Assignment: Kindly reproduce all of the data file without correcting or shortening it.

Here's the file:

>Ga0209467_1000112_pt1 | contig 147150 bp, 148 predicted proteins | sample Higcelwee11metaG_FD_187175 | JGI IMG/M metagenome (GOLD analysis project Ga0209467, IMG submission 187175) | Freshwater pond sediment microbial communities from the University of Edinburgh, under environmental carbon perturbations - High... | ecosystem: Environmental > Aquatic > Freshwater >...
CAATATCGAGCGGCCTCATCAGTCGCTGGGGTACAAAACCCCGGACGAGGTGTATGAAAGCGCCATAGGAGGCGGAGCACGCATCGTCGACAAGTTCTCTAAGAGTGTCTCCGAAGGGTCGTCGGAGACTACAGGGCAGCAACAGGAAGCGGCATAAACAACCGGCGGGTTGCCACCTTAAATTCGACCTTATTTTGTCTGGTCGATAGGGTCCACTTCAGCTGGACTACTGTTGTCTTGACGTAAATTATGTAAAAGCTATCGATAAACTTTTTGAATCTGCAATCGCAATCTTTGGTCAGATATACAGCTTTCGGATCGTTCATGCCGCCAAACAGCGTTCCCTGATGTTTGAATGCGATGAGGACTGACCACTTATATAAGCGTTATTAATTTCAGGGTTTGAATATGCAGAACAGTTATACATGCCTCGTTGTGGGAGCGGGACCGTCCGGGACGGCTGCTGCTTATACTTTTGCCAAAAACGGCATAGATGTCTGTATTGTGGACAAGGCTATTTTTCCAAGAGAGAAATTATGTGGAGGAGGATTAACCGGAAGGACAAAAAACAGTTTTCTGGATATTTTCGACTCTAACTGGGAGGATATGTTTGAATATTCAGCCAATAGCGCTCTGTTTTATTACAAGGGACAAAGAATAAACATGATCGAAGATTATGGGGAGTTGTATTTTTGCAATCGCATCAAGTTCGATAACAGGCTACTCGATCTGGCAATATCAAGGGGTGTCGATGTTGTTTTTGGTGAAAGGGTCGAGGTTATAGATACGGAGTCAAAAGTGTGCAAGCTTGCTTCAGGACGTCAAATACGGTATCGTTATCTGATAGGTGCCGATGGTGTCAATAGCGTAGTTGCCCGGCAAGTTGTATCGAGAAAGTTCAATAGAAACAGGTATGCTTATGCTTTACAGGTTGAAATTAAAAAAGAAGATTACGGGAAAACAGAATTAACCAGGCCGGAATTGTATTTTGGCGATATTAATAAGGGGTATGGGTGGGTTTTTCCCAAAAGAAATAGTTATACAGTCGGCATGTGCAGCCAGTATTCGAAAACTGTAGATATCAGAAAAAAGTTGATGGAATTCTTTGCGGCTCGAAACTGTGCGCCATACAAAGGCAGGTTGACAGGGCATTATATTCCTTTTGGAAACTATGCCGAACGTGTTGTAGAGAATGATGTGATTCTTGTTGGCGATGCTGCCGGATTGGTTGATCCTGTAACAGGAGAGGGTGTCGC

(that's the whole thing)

>Ga0209467_1000112_pt1 | contig 147150 bp, 148 predicted proteins | sample Higcelwee11metaG_FD_187175 | JGI IMG/M metagenome (GOLD analysis project Ga0209467, IMG submission 187175) | Freshwater pond sediment microbial communities from the University of Edinburgh, under environmental carbon perturbations - High... | ecosystem: Environmental > Aquatic > Freshwater >...
CAATATCGAGCGGCCTCATCAGTCGCTGGGGTACAAAACCCCGGACGAGGTGTATGAAAGCGCCATAGGAGGCGGAGCACGCATCGTCGACAAGTTCTCTAAGAGTGTCTCCGAAGGGTCGTCGGAGACTACAGGGCAGCAACAGGAAGCGGCATAAACAACCGGCGGGTTGCCACCTTAAATTCGACCTTATTTTGTCTGGTCGATAGGGTCCACTTCAGCTGGACTACTGTTGTCTTGACGTAAATTATGTAAAAGCTATCGATAAACTTTTTGAATCTGCAATCGCAATCTTTGGTCAGATATACAGCTTTCGGATCGTTCATGCCGCCAAACAGCGTTCCCTGATGTTTGAATGCGATGAGGACTGACCACTTATATAAGCGTTATTAATTTCAGGGTTTGAATATGCAGAACAGTTATACATGCCTCGTTGTGGGAGCGGGACCGTCCGGGACGGCTGCTGCTTATACTTTTGCCAAAAACGGCATAGATGTCTGTATTGTGGACAAGGCTATTTTTCCAAGAGAGAAATTATGTGGAGGAGGATTAACCGGAAGGACAAAAAACAGTTTTCTGGATATTTTCGACTCTAACTGGGAGGATATGTTTGAATATTCAGCCAATAGCGCTCTGTTTTATTACAAGGGACAAAGAATAAACATGATCGAAGATTATGGGGAGTTGTATTTTTGCAATCGCATCAAGTTCGATAACAGGCTACTCGATCTGGCAATATCAAGGGGTGTCGATGTTGTTTTTGGTGAAAGGGTCGAGGTTATAGATACGGAGTCAAAAGTGTGCAAGCTTGCTTCAGGACGTCAAATACGGTATCGTTATCTGATAGGTGCCGATGGTGTCAATAGCGTAGTTGCCCGGCAAGTTGTATCGAGAAAGTTCAATAGAAACAGGTATGCTTATGCTTTACAGGTTGAAATTAAAAAAGAAGATTACGGGAAAACAGAATTAACCAGGCCGGAATTGTATTTTGGCGATATTAATAAGGGGTATGGGTGGGTTTTTCCCAAAAGAAATAGTTATACAGTCGGCATGTGCAGCCAGTATTCGAAAACTGTAGATATCAGAAAAAAGTTGATGGAATTCTTTGCGGCTCGAAACTGTGCGCCATACAAAGGCAGGTTGACAGGGCATTATATTCCTTTTGGAAACTATGCCGAACGTGTTGTAGAGAATGATGTGATTCTTGTTGGCGATGCTGCCGGATTGGTTGATCCTGTAACAGGAGAGGGTGTCGC